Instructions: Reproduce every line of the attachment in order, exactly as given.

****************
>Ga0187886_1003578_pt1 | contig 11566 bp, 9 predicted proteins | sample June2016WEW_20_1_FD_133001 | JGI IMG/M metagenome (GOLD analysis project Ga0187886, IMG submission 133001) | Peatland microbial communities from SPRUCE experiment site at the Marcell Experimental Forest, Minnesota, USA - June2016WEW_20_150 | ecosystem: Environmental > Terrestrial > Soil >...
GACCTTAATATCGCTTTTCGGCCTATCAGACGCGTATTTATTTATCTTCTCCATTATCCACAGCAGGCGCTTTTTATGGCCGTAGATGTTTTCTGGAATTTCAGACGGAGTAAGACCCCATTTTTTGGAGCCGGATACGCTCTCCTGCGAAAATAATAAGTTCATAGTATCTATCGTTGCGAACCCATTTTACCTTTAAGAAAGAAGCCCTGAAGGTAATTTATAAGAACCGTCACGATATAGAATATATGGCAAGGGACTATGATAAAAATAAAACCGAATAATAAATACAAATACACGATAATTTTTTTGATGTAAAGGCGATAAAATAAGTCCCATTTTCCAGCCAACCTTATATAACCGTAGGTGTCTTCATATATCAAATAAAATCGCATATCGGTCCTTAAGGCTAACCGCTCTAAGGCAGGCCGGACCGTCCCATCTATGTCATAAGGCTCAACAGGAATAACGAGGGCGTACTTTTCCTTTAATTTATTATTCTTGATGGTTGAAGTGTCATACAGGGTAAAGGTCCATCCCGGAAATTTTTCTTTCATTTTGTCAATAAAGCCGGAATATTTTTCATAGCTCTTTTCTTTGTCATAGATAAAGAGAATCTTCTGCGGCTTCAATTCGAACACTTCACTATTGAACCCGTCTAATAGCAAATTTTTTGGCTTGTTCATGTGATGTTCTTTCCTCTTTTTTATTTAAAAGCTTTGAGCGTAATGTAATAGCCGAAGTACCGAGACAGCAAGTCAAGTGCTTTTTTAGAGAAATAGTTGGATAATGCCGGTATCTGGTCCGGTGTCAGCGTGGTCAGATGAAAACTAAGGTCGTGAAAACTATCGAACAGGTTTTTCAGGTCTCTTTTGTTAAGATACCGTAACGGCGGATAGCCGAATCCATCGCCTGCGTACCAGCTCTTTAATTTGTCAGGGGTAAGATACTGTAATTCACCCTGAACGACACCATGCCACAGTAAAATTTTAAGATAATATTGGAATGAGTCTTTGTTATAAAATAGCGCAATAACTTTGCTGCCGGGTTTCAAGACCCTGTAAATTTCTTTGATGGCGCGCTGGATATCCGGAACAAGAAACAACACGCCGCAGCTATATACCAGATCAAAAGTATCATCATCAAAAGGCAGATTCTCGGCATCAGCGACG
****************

>Ga0187886_1003578_pt1 | contig 11566 bp, 9 predicted proteins | sample June2016WEW_20_1_FD_133001 | JGI IMG/M metagenome (GOLD analysis project Ga0187886, IMG submission 133001) | Peatland microbial communities from SPRUCE experiment site at the Marcell Experimental Forest, Minnesota, USA - June2016WEW_20_150 | ecosystem: Environmental > Terrestrial > Soil >...
GACCTTAATATCGCTTTTCGGCCTATCAGACGCGTATTTATTTATCTTCTCCATTATCCACAGCAGGCGCTTTTTATGGCCGTAGATGTTTTCTGGAATTTCAGACGGAGTAAGACCCCATTTTTTGGAGCCGGATACGCTCTCCTGCGAAAATAATAAGTTCATAGTATCTATCGTTGCGAACCCATTTTACCTTTAAGAAAGAAGCCCTGAAGGTAATTTATAAGAACCGTCACGATATAGAATATATGGCAAGGGACTATGATAAAAATAAAACCGAATAATAAATACAAATACACGATAATTTTTTTGATGTAAAGGCGATAAAATAAGTCCCATTTTCCAGCCAACCTTATATAACCGTAGGTGTCTTCATATATCAAATAAAATCGCATATCGGTCCTTAAGGCTAACCGCTCTAAGGCAGGCCGGACCGTCCCATCTATGTCATAAGGCTCAACAGGAATAACGAGGGCGTACTTTTCCTTTAATTTATTATTCTTGATGGTTGAAGTGTCATACAGGGTAAAGGTCCATCCCGGAAATTTTTCTTTCATTTTGTCAATAAAGCCGGAATATTTTTCATAGCTCTTTTCTTTGTCATAGATAAAGAGAATCTTCTGCGGCTTCAATTCGAACACTTCACTATTGAACCCGTCTAATAGCAAATTTTTTGGCTTGTTCATGTGATGTTCTTTCCTCTTTTTTATTTAAAAGCTTTGAGCGTAATGTAATAGCCGAAGTACCGAGACAGCAAGTCAAGTGCTTTTTTAGAGAAATAGTTGGATAATGCCGGTATCTGGTCCGGTGTCAGCGTGGTCAGATGAAAACTAAGGTCGTGAAAACTATCGAACAGGTTTTTCAGGTCTCTTTTGTTAAGATACCGTAACGGCGGATAGCCGAATCCATCGCCTGCGTACCAGCTCTTTAATTTGTCAGGGGTAAGATACTGTAATTCACCCTGAACGACACCATGCCACAGTAAAATTTTAAGATAATATTGGAATGAGTCTTTGTTATAAAATAGCGCAATAACTTTGCTGCCGGGTTTCAAGACCCTGTAAATTTCTTTGATGGCGCGCTGGATATCCGGAACAAGAAACAACACGCCGCAGCTATATACCAGATCAAAAGTATCATCATCAAAAGGCAGATTCTCGGCATCAGCGACG